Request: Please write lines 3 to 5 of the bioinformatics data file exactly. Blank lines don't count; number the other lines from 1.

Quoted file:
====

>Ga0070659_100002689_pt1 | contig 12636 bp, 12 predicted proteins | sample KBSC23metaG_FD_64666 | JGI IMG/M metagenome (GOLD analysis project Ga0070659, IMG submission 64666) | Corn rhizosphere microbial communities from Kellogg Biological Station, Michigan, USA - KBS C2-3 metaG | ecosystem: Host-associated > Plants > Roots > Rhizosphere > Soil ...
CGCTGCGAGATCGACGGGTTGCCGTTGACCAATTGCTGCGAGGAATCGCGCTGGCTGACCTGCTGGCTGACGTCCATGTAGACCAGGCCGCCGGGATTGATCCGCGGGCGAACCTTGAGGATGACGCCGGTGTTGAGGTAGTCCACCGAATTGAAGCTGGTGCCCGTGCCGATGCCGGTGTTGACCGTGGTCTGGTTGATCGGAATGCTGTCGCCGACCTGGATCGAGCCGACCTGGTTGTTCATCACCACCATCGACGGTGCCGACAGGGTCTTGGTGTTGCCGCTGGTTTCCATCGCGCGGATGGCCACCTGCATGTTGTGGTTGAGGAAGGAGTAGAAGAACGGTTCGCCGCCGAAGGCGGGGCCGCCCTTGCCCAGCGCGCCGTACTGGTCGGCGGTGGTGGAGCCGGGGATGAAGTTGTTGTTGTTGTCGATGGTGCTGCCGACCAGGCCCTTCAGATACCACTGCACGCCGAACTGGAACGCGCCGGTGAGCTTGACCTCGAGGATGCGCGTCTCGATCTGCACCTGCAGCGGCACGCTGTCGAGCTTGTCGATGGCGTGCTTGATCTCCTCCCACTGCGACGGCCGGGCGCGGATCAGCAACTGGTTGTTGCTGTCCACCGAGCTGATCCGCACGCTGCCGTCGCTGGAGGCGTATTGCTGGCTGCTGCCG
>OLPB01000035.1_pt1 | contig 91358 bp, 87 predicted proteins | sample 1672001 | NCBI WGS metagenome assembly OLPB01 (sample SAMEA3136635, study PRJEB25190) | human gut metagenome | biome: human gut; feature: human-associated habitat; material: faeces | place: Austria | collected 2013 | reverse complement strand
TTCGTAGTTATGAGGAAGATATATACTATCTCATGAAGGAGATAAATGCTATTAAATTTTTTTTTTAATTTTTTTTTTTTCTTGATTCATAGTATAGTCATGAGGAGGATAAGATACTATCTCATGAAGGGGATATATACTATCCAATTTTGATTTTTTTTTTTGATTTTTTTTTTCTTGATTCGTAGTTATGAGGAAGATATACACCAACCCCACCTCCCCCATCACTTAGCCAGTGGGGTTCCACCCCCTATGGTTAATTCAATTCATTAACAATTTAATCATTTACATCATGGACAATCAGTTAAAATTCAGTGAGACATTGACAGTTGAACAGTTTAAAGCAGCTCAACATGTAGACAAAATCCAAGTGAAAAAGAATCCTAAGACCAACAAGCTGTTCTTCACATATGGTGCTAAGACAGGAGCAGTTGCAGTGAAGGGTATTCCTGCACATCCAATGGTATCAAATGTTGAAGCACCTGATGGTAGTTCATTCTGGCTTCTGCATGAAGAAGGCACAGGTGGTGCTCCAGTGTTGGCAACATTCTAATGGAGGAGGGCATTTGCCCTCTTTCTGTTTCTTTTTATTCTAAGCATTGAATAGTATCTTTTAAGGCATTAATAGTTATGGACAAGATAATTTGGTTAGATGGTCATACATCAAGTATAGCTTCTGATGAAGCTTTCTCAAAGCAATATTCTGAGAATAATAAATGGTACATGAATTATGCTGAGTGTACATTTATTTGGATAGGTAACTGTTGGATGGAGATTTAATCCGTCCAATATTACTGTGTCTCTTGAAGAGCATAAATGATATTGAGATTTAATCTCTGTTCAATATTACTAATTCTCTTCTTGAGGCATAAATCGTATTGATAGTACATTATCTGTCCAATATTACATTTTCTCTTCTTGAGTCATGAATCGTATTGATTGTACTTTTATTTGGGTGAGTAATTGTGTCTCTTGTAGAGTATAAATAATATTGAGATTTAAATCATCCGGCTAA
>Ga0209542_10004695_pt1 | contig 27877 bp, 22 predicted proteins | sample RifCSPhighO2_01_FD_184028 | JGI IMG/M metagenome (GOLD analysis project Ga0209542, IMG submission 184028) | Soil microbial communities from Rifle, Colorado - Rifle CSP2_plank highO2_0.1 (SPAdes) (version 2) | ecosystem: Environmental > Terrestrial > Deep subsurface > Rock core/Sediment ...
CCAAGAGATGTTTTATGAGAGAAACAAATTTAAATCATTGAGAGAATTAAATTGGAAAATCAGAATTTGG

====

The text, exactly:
>OLPB01000035.1_pt1 | contig 91358 bp, 87 predicted proteins | sample 1672001 | NCBI WGS metagenome assembly OLPB01 (sample SAMEA3136635, study PRJEB25190) | human gut metagenome | biome: human gut; feature: human-associated habitat; material: faeces | place: Austria | collected 2013 | reverse complement strand
TTCGTAGTTATGAGGAAGATATATACTATCTCATGAAGGAGATAAATGCTATTAAATTTTTTTTTTAATTTTTTTTTTTTCTTGATTCATAGTATAGTCATGAGGAGGATAAGATACTATCTCATGAAGGGGATATATACTATCCAATTTTGATTTTTTTTTTTGATTTTTTTTTTCTTGATTCGTAGTTATGAGGAAGATATACACCAACCCCACCTCCCCCATCACTTAGCCAGTGGGGTTCCACCCCCTATGGTTAATTCAATTCATTAACAATTTAATCATTTACATCATGGACAATCAGTTAAAATTCAGTGAGACATTGACAGTTGAACAGTTTAAAGCAGCTCAACATGTAGACAAAATCCAAGTGAAAAAGAATCCTAAGACCAACAAGCTGTTCTTCACATATGGTGCTAAGACAGGAGCAGTTGCAGTGAAGGGTATTCCTGCACATCCAATGGTATCAAATGTTGAAGCACCTGATGGTAGTTCATTCTGGCTTCTGCATGAAGAAGGCACAGGTGGTGCTCCAGTGTTGGCAACATTCTAATGGAGGAGGGCATTTGCCCTCTTTCTGTTTCTTTTTATTCTAAGCATTGAATAGTATCTTTTAAGGCATTAATAGTTATGGACAAGATAATTTGGTTAGATGGTCATACATCAAGTATAGCTTCTGATGAAGCTTTCTCAAAGCAATATTCTGAGAATAATAAATGGTACATGAATTATGCTGAGTGTACATTTATTTGGATAGGTAACTGTTGGATGGAGATTTAATCCGTCCAATATTACTGTGTCTCTTGAAGAGCATAAATGATATTGAGATTTAATCTCTGTTCAATATTACTAATTCTCTTCTTGAGGCATAAATCGTATTGATAGTACATTATCTGTCCAATATTACATTTTCTCTTCTTGAGTCATGAATCGTATTGATTGTACTTTTATTTGGGTGAGTAATTGTGTCTCTTGTAGAGTATAAATAATATTGAGATTTAAATCATCCGGCTAA
>Ga0209542_10004695_pt1 | contig 27877 bp, 22 predicted proteins | sample RifCSPhighO2_01_FD_184028 | JGI IMG/M metagenome (GOLD analysis project Ga0209542, IMG submission 184028) | Soil microbial communities from Rifle, Colorado - Rifle CSP2_plank highO2_0.1 (SPAdes) (version 2) | ecosystem: Environmental > Terrestrial > Deep subsurface > Rock core/Sediment ...